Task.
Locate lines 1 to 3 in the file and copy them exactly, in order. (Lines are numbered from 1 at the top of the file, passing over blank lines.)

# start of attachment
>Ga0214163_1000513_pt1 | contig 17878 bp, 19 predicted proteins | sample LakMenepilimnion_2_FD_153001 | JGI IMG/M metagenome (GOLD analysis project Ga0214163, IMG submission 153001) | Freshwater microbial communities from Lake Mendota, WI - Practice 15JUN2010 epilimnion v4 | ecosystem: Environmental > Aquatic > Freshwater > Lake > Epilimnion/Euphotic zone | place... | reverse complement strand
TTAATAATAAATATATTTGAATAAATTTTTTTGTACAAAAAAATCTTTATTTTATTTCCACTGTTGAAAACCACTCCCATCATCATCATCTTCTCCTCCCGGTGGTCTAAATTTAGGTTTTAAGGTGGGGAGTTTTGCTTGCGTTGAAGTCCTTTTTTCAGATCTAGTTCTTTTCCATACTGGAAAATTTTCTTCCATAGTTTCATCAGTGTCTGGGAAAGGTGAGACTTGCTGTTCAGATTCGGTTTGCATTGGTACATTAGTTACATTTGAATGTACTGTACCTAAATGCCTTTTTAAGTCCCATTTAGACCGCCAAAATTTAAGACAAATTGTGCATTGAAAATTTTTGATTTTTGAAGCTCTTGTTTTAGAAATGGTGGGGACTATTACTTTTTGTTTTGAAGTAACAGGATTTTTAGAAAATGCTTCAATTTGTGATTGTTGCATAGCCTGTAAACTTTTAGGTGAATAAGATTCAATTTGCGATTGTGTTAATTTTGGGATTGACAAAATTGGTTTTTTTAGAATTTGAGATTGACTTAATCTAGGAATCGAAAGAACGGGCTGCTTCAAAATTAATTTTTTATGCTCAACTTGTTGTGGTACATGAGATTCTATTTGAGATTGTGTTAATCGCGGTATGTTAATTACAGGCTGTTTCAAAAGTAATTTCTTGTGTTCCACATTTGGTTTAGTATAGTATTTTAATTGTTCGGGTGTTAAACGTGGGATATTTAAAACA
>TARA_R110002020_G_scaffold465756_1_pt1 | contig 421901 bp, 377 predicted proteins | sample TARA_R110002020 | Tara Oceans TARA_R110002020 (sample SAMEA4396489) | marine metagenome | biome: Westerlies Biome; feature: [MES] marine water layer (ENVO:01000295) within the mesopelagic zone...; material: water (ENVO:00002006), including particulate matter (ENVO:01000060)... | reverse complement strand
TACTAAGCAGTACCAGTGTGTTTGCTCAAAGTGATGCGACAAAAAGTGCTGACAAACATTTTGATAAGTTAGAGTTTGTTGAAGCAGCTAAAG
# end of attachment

>Ga0214163_1000513_pt1 | contig 17878 bp, 19 predicted proteins | sample LakMenepilimnion_2_FD_153001 | JGI IMG/M metagenome (GOLD analysis project Ga0214163, IMG submission 153001) | Freshwater microbial communities from Lake Mendota, WI - Practice 15JUN2010 epilimnion v4 | ecosystem: Environmental > Aquatic > Freshwater > Lake > Epilimnion/Euphotic zone | place... | reverse complement strand
TTAATAATAAATATATTTGAATAAATTTTTTTGTACAAAAAAATCTTTATTTTATTTCCACTGTTGAAAACCACTCCCATCATCATCATCTTCTCCTCCCGGTGGTCTAAATTTAGGTTTTAAGGTGGGGAGTTTTGCTTGCGTTGAAGTCCTTTTTTCAGATCTAGTTCTTTTCCATACTGGAAAATTTTCTTCCATAGTTTCATCAGTGTCTGGGAAAGGTGAGACTTGCTGTTCAGATTCGGTTTGCATTGGTACATTAGTTACATTTGAATGTACTGTACCTAAATGCCTTTTTAAGTCCCATTTAGACCGCCAAAATTTAAGACAAATTGTGCATTGAAAATTTTTGATTTTTGAAGCTCTTGTTTTAGAAATGGTGGGGACTATTACTTTTTGTTTTGAAGTAACAGGATTTTTAGAAAATGCTTCAATTTGTGATTGTTGCATAGCCTGTAAACTTTTAGGTGAATAAGATTCAATTTGCGATTGTGTTAATTTTGGGATTGACAAAATTGGTTTTTTTAGAATTTGAGATTGACTTAATCTAGGAATCGAAAGAACGGGCTGCTTCAAAATTAATTTTTTATGCTCAACTTGTTGTGGTACATGAGATTCTATTTGAGATTGTGTTAATCGCGGTATGTTAATTACAGGCTGTTTCAAAAGTAATTTCTTGTGTTCCACATTTGGTTTAGTATAGTATTTTAATTGTTCGGGTGTTAAACGTGGGATATTTAAAACA
>TARA_R110002020_G_scaffold465756_1_pt1 | contig 421901 bp, 377 predicted proteins | sample TARA_R110002020 | Tara Oceans TARA_R110002020 (sample SAMEA4396489) | marine metagenome | biome: Westerlies Biome; feature: [MES] marine water layer (ENVO:01000295) within the mesopelagic zone...; material: water (ENVO:00002006), including particulate matter (ENVO:01000060)... | reverse complement strand